Sweet Lass of Richmond Hill”
words by Leonard MacNally (1752–1820), tune by James Hook (1746-1827), an English composer, and was published circa 1790.
“I’d crowns resign to call her mine Sweet Lass of Richmond Hill.”
A small book of 48 pages, 13 illustrations and 3 pedigrees, entitled “Frances I’Anson, the Lass of Richmond Hill” was written and published by Leslie P. Wenham after many years researching the subject. L.P.Wenham was born in Richmond, Yorkshire, educated a the local grammer school, and graduated from University College, Durham. Until his retirement he was Head of the Department of History of St John’s College, York. He was a Fellow of the Society of Antiquaries of London, Chairman of Richmond and District Civic Society and Honorary Curator of Richmondshire Museum (of which he was one of the founders). Thus, we can expect his work to be an authoritative and valid report of his researches.
A musical “Sweet Lass”, was performed in Richmond in the 1970s, telling the story of Frances I’Anson.
A transcript is available to download here as a PDF file.
Songs can be downloaded here (rather quiet)
The script was by Ken Wadsworth and Angus Goodfellow, the songs by Brian Holdsworth.
Francis I’Anson died in Dublin in 1795, the wife of Leonard MacNally the author of the ballad. Since that time controversy has raged as to where she was born, the location of the “Richmond Hill” of the song (whether Richmond in Yorkshire or Richmond in Surrey); the authorship of the ballad, the composer of the music, and whether Frances I’Anson was, indeed, “the Lass”.
The claims that she was “the Lass” are considered substantially proven but other aspects of the legend are challenged, especially her known associations with the two Richmonds.
She is alleged to have lived in Hill House in Richmond, Yorkshire, a house that has other claims to fame.
It is also associated with the Millbanke family, one of whom (Annabella) married the poet Lord Byron (one chapter of Wenham’s book is devoted to this link).
Another legend is that the artist Turner deliberately included “the Lass” in some of his watercolours of Richmond, Yorkshire.
Certain facts of Frances I’Anson’s heritage are known:
She descended from William I’Anson of Hauxwell, brother of Sir Henry I’Anson, 2nd baronet.
William married Abel Wyvill of Constable Burton Hall, in 1662, and their eldest son was named William.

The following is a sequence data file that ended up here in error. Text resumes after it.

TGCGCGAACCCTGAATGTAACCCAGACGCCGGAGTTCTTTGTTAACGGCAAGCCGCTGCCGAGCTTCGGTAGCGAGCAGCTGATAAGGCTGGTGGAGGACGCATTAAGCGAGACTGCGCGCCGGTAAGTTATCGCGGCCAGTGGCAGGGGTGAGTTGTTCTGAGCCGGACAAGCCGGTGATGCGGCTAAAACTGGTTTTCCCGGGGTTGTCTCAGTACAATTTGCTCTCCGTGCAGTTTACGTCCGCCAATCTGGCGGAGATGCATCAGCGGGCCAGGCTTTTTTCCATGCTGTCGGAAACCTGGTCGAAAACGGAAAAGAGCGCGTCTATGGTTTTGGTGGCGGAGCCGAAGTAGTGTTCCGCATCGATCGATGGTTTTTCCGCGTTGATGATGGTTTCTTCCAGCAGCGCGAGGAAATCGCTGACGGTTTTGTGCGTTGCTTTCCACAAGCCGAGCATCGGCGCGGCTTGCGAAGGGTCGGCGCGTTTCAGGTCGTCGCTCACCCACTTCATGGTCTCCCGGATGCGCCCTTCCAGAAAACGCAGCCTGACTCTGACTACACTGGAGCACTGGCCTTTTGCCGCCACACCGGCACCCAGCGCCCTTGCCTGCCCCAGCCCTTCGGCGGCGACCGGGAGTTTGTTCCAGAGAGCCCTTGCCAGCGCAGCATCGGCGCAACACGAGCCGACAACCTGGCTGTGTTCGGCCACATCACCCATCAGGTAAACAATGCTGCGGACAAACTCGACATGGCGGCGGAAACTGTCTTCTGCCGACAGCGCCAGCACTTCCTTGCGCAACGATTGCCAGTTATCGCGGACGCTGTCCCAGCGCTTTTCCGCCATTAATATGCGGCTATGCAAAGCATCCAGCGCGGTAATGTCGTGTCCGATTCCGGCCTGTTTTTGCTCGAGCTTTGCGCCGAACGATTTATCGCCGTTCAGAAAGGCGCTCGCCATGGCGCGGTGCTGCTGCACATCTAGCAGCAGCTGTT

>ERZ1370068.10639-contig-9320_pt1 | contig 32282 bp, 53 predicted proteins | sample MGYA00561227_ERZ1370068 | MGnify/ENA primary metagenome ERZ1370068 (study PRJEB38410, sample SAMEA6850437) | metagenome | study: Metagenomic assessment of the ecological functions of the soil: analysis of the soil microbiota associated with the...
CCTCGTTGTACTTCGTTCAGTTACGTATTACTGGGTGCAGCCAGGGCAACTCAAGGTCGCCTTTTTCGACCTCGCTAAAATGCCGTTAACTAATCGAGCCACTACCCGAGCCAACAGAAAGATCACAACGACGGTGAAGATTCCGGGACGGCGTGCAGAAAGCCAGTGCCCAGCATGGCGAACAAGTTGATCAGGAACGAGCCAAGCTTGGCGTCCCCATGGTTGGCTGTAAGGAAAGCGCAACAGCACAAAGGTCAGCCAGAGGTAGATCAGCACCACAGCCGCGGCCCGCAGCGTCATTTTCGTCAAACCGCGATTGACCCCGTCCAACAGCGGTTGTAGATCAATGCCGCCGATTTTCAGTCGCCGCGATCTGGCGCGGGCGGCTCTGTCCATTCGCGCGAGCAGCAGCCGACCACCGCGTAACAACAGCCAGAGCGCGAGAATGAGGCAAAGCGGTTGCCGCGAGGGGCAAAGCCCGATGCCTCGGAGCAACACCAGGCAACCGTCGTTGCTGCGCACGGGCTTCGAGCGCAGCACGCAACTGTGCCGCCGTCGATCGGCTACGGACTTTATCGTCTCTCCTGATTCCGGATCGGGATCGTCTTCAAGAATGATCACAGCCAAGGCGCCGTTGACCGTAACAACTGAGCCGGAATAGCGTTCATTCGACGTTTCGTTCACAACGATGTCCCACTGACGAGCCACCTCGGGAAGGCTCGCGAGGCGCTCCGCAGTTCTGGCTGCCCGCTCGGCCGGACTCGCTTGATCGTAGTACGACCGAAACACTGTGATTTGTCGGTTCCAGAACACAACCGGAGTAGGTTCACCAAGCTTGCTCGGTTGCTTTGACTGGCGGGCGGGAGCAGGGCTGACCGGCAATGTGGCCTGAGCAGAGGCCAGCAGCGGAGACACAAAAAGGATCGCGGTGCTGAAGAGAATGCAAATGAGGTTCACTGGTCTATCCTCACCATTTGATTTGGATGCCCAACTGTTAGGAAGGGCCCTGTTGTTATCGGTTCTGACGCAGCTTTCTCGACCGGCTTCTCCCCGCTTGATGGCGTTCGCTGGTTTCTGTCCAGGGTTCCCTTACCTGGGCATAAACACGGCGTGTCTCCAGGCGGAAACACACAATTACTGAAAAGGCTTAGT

He, too had a son, William, the grandfather of Frances I’Anson.
Frances’s father was yet another William I’Anson who married Martha Hutchinson of Hill House, Richmond. Thus, Frances’s connection with Hill House seems to be established.
Frances was baptised at Wensley, 11 November 1766
She married Leonard MacNally in 1787 at St George’s Church in Hanover Square, London.
They had three children: Frances, Elizabeth and William.
She died in Dublin 30 Sept 1795.
Articles by members of the I’Anson clan have also traced the Lass of Richmond Hill legend:
William M. I’Anson, “The Lass of Richmond Hill” in Yorkshire Archeological Journal, 1924.
J.Coventry I’Anson, “The Lass of Richmond Hill” in Gentleman’s Magazine, March 1904.
Date: 29 Sept 2007
Subj: Lass of Richmond Hill
I have just found your interesting site. I was the person who first
suggested Turner’s intention to depict The Lass in his watercolours of Richmond, Yorks. I have Wenham’s booklet, and corresponded with him, but do not agree with his conclusions. I also corresponded with some I’Anson descendants to establish the I’Anson tree which I have included in “J.M.W.Turner’s Tonbridge & District” (2nd ed., September 2007, £15), which shows the Turner connection.
Dr Selby Whittingham
153 Cromwell Road
London SW5 0TQ
Date: 12 Oct 2007
Subj: Frances I’Anson LASS OF RICHMOND HILL Painting attached
I recently went to Richmond North Yorkshire and visited the Kings Arms Pub there. They very kindly let me take some photographs of their painting of Frances I’Anson – The Lass of Richmond Hill. I thought I would forward you a copy to display on your I’Anson website.
(November 2017-I have much recently researched material to add in here on the Lass subject which I will add soon)